Published on 05/06/17
Deciding to study abroad is a big decision. Whether you are thinking of taking part of your degree overseas or all of it, there are many factors to consider. For students drawn towards taking degree courses outside the UK one of the main attractions is that tuition fees can be much lower than in the United Kingdom. Other bonuses are that it will look great on your CV and increase your international job prospects, you could learn a new language and of course gain valuable life experiences.
How much does it cost?
One of the most affordable ways to experience studying abroad is via an exchange programme; this is where students are enrolled in a British university degree, but study part of their course overseas. Students who do this remain eligible for UK student loans and grants. There are student exchange programmes such as ERASMUS (European Region Action Scheme for the Mobility of University Students) which has a very successful track record and is very respected. The ERASMUS programme is run by the British Council, and over 200,000 students from the UK have used the scheme since it was established in 1987.
It is worth remembering that higher education abroad will not be funded by the UK government, so you will need to fund yourself; this only applies if you intend to do your whole degree course outside the UK. There are some countries in Europe that will allow you to study for free in their country if you speak the language; for example the Czech Republic, Poland and Germany. You will also need to consider living costs in the country where you will be studying, so this would include things like accommodation, food and healthcare.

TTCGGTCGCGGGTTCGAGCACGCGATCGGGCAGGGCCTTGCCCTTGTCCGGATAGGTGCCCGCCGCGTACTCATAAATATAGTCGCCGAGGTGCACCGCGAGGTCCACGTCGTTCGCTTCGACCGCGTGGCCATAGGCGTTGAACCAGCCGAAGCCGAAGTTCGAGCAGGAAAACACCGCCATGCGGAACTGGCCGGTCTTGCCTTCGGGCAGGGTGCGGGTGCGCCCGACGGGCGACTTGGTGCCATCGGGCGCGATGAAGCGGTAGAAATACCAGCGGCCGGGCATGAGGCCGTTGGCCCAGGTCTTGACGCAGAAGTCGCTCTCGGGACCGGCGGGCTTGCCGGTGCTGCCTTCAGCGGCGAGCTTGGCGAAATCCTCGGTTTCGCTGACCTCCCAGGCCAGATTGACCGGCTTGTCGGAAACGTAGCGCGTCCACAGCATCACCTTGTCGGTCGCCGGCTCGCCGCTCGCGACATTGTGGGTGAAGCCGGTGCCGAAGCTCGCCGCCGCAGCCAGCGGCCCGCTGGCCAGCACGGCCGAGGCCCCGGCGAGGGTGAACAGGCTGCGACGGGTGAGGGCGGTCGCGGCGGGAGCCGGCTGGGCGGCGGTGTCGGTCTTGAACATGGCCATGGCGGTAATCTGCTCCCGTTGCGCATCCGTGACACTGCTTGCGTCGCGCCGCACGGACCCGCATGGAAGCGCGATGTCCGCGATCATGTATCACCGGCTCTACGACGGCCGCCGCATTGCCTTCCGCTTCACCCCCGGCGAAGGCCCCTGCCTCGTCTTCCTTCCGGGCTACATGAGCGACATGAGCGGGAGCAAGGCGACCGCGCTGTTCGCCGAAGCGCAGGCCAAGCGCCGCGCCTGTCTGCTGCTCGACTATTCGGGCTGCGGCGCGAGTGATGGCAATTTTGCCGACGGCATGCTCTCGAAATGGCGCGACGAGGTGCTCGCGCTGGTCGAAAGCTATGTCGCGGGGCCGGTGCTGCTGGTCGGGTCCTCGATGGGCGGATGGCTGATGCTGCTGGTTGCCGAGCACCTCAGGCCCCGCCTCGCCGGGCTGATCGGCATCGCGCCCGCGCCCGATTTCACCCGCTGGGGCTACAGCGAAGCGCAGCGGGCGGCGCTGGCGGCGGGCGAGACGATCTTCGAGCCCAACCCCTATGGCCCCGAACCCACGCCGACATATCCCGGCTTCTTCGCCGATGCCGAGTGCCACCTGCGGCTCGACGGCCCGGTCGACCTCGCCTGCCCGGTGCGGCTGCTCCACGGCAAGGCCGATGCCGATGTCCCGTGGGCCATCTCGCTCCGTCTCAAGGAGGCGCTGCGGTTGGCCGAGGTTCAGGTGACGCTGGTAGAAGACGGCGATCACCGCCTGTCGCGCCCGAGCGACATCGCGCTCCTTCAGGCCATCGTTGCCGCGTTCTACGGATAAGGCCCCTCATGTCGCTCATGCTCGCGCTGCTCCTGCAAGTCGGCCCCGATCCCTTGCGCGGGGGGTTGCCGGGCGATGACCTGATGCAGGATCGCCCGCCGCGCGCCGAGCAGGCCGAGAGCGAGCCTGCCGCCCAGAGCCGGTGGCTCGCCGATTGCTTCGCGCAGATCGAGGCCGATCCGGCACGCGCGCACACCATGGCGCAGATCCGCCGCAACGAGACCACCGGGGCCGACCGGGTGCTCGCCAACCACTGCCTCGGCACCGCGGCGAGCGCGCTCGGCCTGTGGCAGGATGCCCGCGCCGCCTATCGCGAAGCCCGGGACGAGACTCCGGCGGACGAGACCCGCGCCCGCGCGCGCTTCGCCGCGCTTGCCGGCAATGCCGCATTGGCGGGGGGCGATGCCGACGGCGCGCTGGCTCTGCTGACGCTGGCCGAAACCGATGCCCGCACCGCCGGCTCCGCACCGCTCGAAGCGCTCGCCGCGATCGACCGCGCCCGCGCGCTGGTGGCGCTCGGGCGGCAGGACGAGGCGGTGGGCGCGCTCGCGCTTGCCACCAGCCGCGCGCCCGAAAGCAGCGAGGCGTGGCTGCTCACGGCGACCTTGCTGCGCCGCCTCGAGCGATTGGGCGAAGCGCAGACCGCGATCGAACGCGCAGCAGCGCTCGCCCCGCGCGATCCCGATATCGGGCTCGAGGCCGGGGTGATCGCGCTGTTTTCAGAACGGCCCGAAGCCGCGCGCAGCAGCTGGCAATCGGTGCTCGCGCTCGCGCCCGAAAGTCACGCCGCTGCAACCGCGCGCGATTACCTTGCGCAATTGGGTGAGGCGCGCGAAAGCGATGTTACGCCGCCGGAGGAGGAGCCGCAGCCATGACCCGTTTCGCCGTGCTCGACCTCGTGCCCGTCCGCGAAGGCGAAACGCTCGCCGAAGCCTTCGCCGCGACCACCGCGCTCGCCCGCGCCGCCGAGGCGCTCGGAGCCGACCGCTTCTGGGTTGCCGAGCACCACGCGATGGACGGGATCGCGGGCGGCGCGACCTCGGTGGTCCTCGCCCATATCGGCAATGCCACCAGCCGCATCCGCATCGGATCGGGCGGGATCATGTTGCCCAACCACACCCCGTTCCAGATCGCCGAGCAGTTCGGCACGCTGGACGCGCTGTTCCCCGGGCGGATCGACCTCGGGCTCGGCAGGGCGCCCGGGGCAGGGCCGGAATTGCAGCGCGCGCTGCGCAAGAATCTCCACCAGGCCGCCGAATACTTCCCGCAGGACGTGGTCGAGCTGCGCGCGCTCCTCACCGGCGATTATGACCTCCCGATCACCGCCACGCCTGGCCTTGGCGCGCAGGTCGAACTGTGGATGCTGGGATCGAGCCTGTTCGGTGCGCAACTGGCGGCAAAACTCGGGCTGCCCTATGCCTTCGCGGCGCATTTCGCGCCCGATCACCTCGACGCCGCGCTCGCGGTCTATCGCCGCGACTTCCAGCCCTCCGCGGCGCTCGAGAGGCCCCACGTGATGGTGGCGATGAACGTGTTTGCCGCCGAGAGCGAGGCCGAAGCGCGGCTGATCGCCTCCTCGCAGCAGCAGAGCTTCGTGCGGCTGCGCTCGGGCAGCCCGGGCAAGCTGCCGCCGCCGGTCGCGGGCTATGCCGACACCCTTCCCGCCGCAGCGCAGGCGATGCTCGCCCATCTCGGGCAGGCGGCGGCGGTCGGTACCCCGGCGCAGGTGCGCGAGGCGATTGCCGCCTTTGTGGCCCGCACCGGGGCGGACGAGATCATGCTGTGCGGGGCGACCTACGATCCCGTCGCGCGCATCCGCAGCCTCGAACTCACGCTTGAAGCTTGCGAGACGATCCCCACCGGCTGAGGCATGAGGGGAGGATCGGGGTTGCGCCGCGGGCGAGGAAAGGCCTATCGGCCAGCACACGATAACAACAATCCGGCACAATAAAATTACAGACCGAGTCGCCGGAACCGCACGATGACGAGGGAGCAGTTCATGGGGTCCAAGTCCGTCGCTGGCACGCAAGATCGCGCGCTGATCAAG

Other important things to remember
If you are going to be working while you are studying you will need to make sure that you apply for the right visa (if you are going to be outside the EU). You will also be required to inform HMRC (Revenue & Customs). Most countries in Europe do not require you to get a visa to study or work; you will need to apply for a residence permit though.
If you are planning to study in another European Economic Area (EEA), you need to apply for the time limited European Health Insurance Card. You can apply for the ‘Student EHIC’ card by downloading the form and then returning it to the NHS.
A once in a lifetime experience
Studying overseas will certainly give you a broader outlook on the world, meeting new friends and experiencing different cultures. Daryl is a student at Keele University in Staffordshire, who is on the study abroad programme. He comments on Socandcrimakeele BlogSpot;
“I study English and Sociology at Keele. For my study abroad experience I travelled to New Orleans, Louisiana for a semester at Loyola University, a Jesuit university. At first I was only interested in studying in either Canada or continental Europe but my love of Southern Literature and Jazz got the best better of me. On top of that I did want to go somewhere that would be very different from England, and the Deep South seemed different enough to fit the bill.”
There is no doubt that studying outside the UK is an enriching and diverse experience.